Tuesday, July 1, 2014
Hall of Fame for a baseball mogul
The news came across Facebook on Sunday night, and it made me smile (and re-post): Taylor Moore has been selected for the Texas League Hall of Fame.
My comment, on the original post and my re-post: "Tremendous! Taylor was the second 'Mr. Baseball' in Shreveport; the first was longtime Sports owner Bonneau Peters. Not only is Taylor a gentleman and a family man, he's been a great friend over a lot of years."
Here is an additional comment: This is a great achievement for a mogul.
Yes, a mogul.
OK, so I had to look up the definition. Here is the one that fit: "an important, powerful, or influential person."
He will laugh at this because it's an inside joke, something we've joked about for years and years. I don't remember the exact circumstance, but I think in a conversation one day, Taylor remarked that he always like a newspaper or magazine story that referred to a person as a "mogul."
So now you know why I've referred to him as a mogul from that day on.
Taylor, who is my age and was my friend for years before he got involved in pro baseball, is a modest guy, so he also will laugh at the thought of being regarded as "important, powerful, influential."
I think he was just happy to be the operator/majority owner of Shreveport's Texas League team from 1976 to 1999, happy to be a big part of keeping the pro game in town for that long. Because he loves baseball and he loves Shreveport-Bossier.
When he and his ownership group sold the team after the 1999 season, it lasted three more years in Shreveport. Independent teams followed for nine years, but that wasn't like having a Class AA team affiliated with a major-league parent club.
Now the ballpark that was home to the Captains -- and other nicknames (Swamp Dragons and Sports) -- for 26 years sits idly, and sadly, on the Fairgrounds next to Interstate 20 and just down from Independence Stadium, and it's a decaying facility.
A little more than two years ago, I wrote about pro ball in Shreveport, and what it meant to many of us (http://nvanthyn.blogspot.com/2012/06/sports-and-captains-made-our-summers.html). Taylor Moore, like me, was one of those kids who relished those days.
Keeping the team in Shreveport -- and losing money while attendance was minuscule (200, 300, 400 fans on many nights) -- until the city officials finally found a way to get the new ballpark (Fair Grounds Field) built was the crowning achievement of Taylor's ownership days. The three Texas League championships that followed (1990, 1991, 1995) -- ending a Shreveport title drought of 35 years -- were gravy.
It was the opening of the ballpark, and the interest in the team and sport it generated in its first year, that was the crux of my story for the Shreveport Journal in January 1987 when we named Taylor as our "Sportsman of the Year" for '86. The top half of that clipping is what you see at the top of the page.
So I'm pleased to be writing about him again. To be honest, before Sunday night, I did not realize there is a Texas League Hall of Fame.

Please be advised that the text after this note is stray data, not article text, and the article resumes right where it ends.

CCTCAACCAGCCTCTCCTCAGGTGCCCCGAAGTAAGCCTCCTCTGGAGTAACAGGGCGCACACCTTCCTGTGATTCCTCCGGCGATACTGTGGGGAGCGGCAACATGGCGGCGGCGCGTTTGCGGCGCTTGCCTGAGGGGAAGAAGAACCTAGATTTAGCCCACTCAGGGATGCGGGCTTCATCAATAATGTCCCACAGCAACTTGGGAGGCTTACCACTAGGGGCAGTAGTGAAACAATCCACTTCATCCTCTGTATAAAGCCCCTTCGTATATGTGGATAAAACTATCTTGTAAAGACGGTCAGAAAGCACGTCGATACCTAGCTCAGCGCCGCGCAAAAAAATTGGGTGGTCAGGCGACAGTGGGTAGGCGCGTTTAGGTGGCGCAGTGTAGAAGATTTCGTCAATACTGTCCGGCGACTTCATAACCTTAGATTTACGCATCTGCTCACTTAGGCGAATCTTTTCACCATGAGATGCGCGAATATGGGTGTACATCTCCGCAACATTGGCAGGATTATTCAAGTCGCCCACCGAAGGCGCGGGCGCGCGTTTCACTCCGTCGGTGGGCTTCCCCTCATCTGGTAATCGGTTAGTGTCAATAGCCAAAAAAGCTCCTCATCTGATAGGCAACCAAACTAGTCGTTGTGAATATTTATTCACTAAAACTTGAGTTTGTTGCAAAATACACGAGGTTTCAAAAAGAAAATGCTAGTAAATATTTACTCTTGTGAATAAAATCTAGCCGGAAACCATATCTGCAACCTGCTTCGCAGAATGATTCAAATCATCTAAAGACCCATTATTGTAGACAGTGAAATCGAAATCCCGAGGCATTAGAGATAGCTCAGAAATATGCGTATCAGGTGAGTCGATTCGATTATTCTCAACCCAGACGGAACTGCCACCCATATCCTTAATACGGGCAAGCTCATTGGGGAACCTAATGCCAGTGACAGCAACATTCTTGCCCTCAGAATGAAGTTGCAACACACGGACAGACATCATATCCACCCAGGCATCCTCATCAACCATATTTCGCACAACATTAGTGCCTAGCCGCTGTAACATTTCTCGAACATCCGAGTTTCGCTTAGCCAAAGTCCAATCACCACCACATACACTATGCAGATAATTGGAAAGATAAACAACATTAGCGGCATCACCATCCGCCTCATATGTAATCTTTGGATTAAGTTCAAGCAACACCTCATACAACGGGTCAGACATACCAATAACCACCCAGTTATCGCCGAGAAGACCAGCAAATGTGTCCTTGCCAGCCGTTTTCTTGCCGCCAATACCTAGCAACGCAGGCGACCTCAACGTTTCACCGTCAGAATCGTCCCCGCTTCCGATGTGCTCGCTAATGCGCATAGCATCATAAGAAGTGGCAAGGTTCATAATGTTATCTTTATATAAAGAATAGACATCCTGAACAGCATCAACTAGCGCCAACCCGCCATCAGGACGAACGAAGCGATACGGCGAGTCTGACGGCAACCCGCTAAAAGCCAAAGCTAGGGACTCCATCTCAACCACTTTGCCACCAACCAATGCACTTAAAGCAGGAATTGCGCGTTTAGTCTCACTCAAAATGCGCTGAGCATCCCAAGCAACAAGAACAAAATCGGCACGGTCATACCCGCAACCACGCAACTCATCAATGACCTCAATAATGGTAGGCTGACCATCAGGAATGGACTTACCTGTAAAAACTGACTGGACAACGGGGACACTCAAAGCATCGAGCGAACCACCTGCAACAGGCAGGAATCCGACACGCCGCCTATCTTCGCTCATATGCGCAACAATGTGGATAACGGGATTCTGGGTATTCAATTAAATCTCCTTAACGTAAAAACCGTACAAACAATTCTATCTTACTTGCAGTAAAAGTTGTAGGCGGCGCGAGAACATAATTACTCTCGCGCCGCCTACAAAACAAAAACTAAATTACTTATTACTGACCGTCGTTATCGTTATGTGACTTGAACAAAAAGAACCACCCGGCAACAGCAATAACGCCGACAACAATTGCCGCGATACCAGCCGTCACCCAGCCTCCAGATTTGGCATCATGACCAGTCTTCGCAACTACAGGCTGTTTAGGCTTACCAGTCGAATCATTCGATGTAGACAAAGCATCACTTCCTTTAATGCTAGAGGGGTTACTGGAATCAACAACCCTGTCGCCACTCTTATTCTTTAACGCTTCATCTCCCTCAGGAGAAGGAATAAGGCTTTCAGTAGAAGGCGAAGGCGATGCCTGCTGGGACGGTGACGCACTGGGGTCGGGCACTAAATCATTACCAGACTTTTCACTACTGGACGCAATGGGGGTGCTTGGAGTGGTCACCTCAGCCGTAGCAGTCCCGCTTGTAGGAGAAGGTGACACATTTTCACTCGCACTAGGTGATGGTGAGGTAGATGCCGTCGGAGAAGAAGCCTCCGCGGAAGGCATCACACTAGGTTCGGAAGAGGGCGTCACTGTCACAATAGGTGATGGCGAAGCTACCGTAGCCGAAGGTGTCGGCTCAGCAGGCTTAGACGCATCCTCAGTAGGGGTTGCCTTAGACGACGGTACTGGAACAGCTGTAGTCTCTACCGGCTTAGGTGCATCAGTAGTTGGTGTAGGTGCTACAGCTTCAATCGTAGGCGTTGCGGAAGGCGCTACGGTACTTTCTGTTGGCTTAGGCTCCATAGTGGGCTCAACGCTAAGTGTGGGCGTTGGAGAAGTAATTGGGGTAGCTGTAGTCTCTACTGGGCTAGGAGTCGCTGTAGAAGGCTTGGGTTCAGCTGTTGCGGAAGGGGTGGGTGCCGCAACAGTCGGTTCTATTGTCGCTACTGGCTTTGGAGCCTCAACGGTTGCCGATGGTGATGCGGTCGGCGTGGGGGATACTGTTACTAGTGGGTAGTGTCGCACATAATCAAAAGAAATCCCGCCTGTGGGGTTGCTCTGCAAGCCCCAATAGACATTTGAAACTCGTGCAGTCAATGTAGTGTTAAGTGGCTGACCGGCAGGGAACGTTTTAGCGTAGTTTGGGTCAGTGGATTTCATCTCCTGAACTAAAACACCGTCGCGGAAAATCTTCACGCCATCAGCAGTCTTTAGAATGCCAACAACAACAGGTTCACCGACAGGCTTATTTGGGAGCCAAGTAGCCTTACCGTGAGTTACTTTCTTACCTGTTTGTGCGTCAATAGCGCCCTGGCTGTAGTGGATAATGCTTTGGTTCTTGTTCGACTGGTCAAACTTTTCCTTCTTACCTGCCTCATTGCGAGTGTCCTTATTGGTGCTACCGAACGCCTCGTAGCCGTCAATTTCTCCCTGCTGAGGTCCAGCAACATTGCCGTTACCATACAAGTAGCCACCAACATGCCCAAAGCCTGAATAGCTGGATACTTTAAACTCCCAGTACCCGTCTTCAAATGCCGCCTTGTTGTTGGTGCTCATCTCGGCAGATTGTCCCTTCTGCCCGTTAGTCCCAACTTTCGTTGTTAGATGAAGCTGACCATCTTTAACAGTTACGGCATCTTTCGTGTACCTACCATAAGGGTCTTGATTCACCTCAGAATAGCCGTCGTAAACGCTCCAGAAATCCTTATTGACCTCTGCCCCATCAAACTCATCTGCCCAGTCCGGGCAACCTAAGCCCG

Doing my usual diligent research -- about five minutes -- I found that it has been in existence since 2004; Taylor is part of the 11th class selected. And among the 121 inductees, there are only a few with Shreveport credentials.
There are Ken Guettler, the 62-home run man of 1956, and George Ferran, who won the TL Triple Crown of pitching (wins -- 16-1 record, ERA, strikeouts) in 1986. A few spent one or two seasons with Shreveport, including Homer Peel, hitter extraordinaire, 1939-40, and Grant Dunlap, first baseman of the 1951-52 Sports.
That's not nearly enough Shreveport representation. Darned right, I'm biased.
For some reasons -- and I find it inexplicable -- Bonneau Peters is not in this Hall of Fame. He was one of baseball's most respected minor league owner/operators for three decades. Yes, it was a different era, an all-white era, but that's not kept anyone out of the Baseball Hall of Fame in Cooperstown.
There are two title-winning Shreveport managers: Francis "Salty" Parker, who played in the league for nine years and manager for nine (eight with the Sports) and Mel McGaha, who played eight years in the league and manager for four of those (with two championship Sports teams).
There is pitcher Billy Muffett, who on his way to the big leagues and a World Series appearance and then a longtime pitching-coach career, had three really good seasons in his four full TL years (including a 1955 no-hitter in the playoffs for the Sports). Ev Joyner, a Shreveport favorite and longtime resident, had three strong seasons in 1954-56 (he hit .328, .294 and .344, with 116 doubles, 19 triples, 37 homers and 243 RBIs).
And I can provide a half-dozen others who had at least one Hall of Fame-caliber season for Shreveport.
There are several radio announcers in the TL Hall of Fame; Dave Nitz broadcast Captains games in the TL for 14 years, has 33 years as a play-by-play guy in pro ball (and still active) -- and he's a good one.
So, attention Tom Kayser, Texas League president. Trying to give you some suggestions.
But I don't mean to take away from our man of this year, Taylor Moore. This is an honor which he certainly deserves. He did a wonderful job with the team; he did it in a graceful and thoughtful manner; and -- as Kayser noted in the story announcing the selections -- he always had the best interest of the league in mind.
And he's a mogul. Now everyone knows that.